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Execution Postponed After Supreme Court Intervention

Just hours before it was scheduled to begin, the U.S. Supreme Court stayed Missouri inmate Mark Christeson's execution. He was set to be put to death for killing a southern Missouri woman and her two children in 1998.

The Supreme Court granted a temporary stay over concerns that Christeson's case had no federal review. Justices will consider whether there should be oral arguments in the case.

If the high court were to remove its stay, the Missouri Supreme Court would have to set a new execution date. December would be the earliest date that it could be set.

Late last week, 15 former state and federal judges asked courts to force the state to hold off on the execution, arguing that Christeson's court-appointed lawyers had abandoned him.

His attorneys missed an important deadline back in April 2005 by 117 days. In fact, they didn't even meet with him until about a month after the deadline had passed. By failing to file a petition, Christeson's case underwent no federal review.

"To permit an execution without further review would cast a pall over the process," wrote the former judges.

Saint Louis University Dean Michael Wolff, who served on the Missouri Supreme Court, is one of the judges who signed on.

"These judges understand the ramifications of missing that deadline," Sarah Turberville, senior counsel for the Constitution Project, which organized the brief. She says Christeson is the only inmate on death row who hasn't had his case reviewed by the federal courts.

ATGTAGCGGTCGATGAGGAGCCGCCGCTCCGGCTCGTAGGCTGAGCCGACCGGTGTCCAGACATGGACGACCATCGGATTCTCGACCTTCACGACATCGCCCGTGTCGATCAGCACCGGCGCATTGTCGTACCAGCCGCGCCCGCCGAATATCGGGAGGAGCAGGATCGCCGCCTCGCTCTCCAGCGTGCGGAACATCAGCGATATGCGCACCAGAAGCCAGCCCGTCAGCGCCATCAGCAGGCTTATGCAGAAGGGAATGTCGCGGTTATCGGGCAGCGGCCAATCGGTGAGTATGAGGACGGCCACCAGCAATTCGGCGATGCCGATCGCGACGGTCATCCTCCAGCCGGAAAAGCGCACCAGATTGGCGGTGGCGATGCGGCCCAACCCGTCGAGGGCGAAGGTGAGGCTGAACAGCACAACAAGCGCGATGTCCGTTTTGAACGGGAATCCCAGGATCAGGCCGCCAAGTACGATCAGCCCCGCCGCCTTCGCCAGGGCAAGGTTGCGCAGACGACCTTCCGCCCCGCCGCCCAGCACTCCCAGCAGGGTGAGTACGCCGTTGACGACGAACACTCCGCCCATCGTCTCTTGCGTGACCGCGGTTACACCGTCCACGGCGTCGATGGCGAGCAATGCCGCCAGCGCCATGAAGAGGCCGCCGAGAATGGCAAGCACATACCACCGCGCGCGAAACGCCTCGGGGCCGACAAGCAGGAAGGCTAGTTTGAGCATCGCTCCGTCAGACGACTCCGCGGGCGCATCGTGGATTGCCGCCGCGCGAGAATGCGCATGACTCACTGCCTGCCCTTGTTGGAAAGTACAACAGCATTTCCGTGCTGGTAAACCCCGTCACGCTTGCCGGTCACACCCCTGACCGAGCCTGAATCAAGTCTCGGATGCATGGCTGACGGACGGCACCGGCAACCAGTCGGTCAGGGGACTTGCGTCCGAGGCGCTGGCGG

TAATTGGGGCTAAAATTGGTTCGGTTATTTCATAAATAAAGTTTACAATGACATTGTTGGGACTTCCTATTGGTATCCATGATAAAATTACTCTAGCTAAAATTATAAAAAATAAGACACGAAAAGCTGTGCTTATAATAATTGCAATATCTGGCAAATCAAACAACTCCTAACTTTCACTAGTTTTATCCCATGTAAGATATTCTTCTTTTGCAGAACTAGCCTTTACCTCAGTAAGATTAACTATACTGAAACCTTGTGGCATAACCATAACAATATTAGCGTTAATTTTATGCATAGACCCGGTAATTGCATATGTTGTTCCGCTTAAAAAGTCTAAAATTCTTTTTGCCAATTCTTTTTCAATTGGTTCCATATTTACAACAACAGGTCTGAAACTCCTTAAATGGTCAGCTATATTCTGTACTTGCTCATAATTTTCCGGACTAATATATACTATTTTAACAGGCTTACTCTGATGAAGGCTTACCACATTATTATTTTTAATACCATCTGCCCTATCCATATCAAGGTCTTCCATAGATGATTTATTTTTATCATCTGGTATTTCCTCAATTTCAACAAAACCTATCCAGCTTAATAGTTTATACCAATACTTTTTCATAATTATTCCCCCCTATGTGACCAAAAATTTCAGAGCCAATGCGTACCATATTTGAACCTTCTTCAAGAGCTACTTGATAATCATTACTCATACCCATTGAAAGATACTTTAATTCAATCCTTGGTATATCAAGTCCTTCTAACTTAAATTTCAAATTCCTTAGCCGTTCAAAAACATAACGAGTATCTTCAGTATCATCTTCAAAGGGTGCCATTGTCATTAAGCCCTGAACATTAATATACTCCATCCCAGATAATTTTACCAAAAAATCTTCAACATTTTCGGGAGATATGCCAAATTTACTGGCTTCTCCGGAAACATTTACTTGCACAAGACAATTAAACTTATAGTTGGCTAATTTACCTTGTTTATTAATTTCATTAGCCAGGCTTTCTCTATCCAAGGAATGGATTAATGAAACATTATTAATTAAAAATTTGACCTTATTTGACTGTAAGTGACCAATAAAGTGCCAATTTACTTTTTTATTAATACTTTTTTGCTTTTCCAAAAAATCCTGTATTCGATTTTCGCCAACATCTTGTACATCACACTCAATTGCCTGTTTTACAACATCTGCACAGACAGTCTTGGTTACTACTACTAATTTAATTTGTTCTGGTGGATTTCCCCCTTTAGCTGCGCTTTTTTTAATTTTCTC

"Federal review is an opportunity for error correction in a situation where it's irreversible, really," she said.

The state argues that "further litigation would be futile" and that the requests were not "timely."

Late Tuesday evening, the Supreme Court stayed the execution. Justices Antonin Scalia, Samuel Alito and Clarence Thomas voted against granting the stay.

On a separate front, the Arc, an organization that advocates for those with mental disabilities, is asking Gov. Jay Nixon to grant Christeson clemency.

"Mr. Christeson shows signs of cognitive impairments, including deficits in written and verbal communication, and severe impairments in working memory, decision making, and concentration," the Arc wrote in a letter to Nixon. "He was placed in special education classes throughout his time in school. Childhood IQ tests place him in the mid-80s and his performance later dropped further to the first percentile, possibly as a result of multiple traumatic brain injuries."

In a separate challenge, Christeson takes issue with the compounded drugs that will be injected into him. As we've previously reported, Missouri is using a secret compounding pharmacy to mix the drug. Christeson's attorneys also criticized Missouri's use of the controversial sedative, midazolam, which St. Louis Public Radio revealed in an investigation last month.

The appeals court denied the stay, although three federal judges disagreed with that decision.

"Any sedative used prior to the execution of the death warrant should not be administered in such doses it could be deadly to an inmate and should not be administered as to render an inmate incompetent before a death warrant is active," the judges wrote.

"Particularly in light of Missouri's storied history of ignoring death row inmates' constitutional rights to federal review of their executions, I would stay Christeson's execution in order that he be allowed to access information and testing so he could determine whether or not his constitutional rights will be violated at the time of his death," wrote Judge Kermit Bye.

Follow Chris McDaniel on Twitter@csmcdaniel